By Paul Parkinson
I read a business article in The Economist ('Mobile Phones on planes - Your call') during the Christmas holidays about the current developments in passenger in-flight systems, specifically the provision of Internet data access and the potential to support mobile (cell) phone voice calls during flight.
The article reports on trials of a Wi-Fi (Wikipedia) data service by JetBlue and Quantas, and a forthcoming mobile phone voice call trial by Air France (which follows on from the mobile phone SMS text messaging described in this Air France press release); it then goes on to discuss the social impact and acceptability of Internet data access and mobile voice calls during flight, which makes interesting reading.
The Internet, mobile phones and satellite communications have all been around for quite a while now, so you could be forgiven for wondering why we haven't seen these technologies rolled out across airline fleets before now? Well, maybe we are only just reaching the tipping point for technology (cost), and passenger demand (revenue)?
At present, the use of mobile phones in-flight is banned in the US by the Federal Communications Commission (and similarly by regulatory authorities in other countries) due to the potential for electromagnetic interference with aircraft avionics. If you perform a Google search, you might get the impression that this is a somewhat controversial subject with polarized views, but there is an example of hard experimental data to support the position on the UK Radiocommunications Agency website EMC Awareness page. There's also the problem that mobile phones passing over ground mobile networks at high speed could cause disruption as the networks struggle to perform handover from one cell to the next.
These new in-flight systems make use of a miniature base station on board the aircraft, known as a picocell (Wikipedia), which connects to a satellite communications network to avoid both of these problems. This works because mobile phones transmit on increasing levels of power until they get a response - the concept is that if they receive a response from a nearby picocell they continue to transmit on low power levels, which will not interfere with aircraft avionics or reach ground-based networks thousands of feet below.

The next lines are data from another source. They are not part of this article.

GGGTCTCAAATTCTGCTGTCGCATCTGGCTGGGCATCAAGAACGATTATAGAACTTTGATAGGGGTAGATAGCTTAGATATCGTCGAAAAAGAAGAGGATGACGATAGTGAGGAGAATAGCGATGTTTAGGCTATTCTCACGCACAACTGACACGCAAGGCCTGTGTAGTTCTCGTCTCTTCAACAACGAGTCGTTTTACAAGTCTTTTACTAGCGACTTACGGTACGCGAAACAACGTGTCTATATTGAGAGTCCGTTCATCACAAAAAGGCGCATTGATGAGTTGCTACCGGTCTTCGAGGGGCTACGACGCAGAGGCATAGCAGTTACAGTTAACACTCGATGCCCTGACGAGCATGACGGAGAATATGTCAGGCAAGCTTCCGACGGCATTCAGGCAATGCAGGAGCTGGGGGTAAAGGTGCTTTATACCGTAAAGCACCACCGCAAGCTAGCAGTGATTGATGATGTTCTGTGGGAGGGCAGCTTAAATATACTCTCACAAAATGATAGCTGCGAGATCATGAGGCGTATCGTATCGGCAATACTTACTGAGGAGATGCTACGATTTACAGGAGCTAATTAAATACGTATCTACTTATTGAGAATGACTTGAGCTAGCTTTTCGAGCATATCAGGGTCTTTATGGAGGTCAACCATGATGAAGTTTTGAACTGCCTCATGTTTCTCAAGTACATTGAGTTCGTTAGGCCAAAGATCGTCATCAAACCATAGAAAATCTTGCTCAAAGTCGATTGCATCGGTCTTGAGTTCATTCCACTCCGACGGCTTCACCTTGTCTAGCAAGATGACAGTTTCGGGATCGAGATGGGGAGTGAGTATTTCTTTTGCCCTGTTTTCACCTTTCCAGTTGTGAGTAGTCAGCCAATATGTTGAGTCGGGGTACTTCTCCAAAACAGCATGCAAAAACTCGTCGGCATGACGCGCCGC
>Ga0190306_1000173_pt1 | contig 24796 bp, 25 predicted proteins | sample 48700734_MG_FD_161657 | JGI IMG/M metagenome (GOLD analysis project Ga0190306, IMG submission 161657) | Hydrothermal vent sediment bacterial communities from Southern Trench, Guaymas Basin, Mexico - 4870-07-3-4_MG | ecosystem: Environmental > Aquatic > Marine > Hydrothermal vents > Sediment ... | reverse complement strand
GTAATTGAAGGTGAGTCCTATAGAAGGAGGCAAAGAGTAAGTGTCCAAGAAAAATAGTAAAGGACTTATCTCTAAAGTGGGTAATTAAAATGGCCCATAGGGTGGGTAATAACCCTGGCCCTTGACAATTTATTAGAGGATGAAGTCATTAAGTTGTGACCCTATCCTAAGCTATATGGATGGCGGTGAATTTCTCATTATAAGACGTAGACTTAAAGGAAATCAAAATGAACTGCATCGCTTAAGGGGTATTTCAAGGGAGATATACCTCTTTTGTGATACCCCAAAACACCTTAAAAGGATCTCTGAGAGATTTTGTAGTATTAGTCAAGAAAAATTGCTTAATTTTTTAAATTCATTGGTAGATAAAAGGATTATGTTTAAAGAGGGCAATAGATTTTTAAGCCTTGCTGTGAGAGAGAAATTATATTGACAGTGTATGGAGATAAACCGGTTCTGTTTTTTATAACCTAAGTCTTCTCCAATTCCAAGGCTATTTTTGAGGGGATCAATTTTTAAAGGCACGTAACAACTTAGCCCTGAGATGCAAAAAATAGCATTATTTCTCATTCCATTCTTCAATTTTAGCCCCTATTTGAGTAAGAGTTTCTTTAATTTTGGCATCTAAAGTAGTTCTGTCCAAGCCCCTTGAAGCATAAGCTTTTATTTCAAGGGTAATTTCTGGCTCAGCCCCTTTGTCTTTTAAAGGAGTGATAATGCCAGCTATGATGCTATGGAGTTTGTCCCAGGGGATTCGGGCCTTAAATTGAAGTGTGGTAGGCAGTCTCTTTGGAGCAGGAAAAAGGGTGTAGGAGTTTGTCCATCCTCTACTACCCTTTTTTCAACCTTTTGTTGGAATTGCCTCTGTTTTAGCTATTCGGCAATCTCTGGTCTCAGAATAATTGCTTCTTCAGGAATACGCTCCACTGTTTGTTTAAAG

Despite this technological advance, I have to admit that I would try to avoid being on a flight where mobile voice calls were possible. This has nothing to do with the safety aspect, but because of the disruption. People tend to talk more loudly on mobile phones than on land lines because the sidetone on mobile phones is less than on landlines (sidetone is where the speech from the microphone is redirected to the speaker at a lower level, so that the person can hear what they are saying). If you now factor in the noise from the air-conditioning and jet engines, you've got a recipe for loud background chatter. The Economist article doesn't mention if these systems will support in-coming voice calls, but I certainly wouldn't welcome the sound of ringing mobile phones either, especially on a transatlantic flight, especially when I am trying to get some sleep! Maybe the reason why the airlines are being cautious about the introduction of voice calling is because they are wary of adverse passenger reaction?
On a positive note, I would very much welcome in-flight Internet data access, as it enable me to catch up on my email backlog, especially on long transatlantic flights. As an aside, my view on this isn't affected by the news story 'FAA: Boeing's New 787 May Be Vulnerable to Hacker Attack ' (Wired.com) which was posted earlier this week and was rapidly seized upon and somewhat sensationalized by the wider media. The Wired article, includes mention of "multiple networks", "isolation" and "air gaps" (i.e. physical separation) but doesn't really explain the concept of aircraft networks, which would have provided some useful context.
Basically, aircraft have a number of different type of networks, or domains, which connect systems which perform different functions; these typically include Flight Deck, OEM, and Passenger Systems. The networks have different networking requirements and are separated by firewalls for safety and security reasons (see ARINC 664 for more details) - one aircraft design already in-service is reputed to use a hardware diode to only allow the flow of data in one direction only between networks. In any case, so I don't think this story should be a cause for concern for 787 passengers. Back to in-flight Internet access, I wonder if other laptop users would be trying to use Skype to make Voice-Over-IP (VOIP) calls? If so, I hope they don't sit near me.
So Is it finally time for take-off for in-flight Internet access?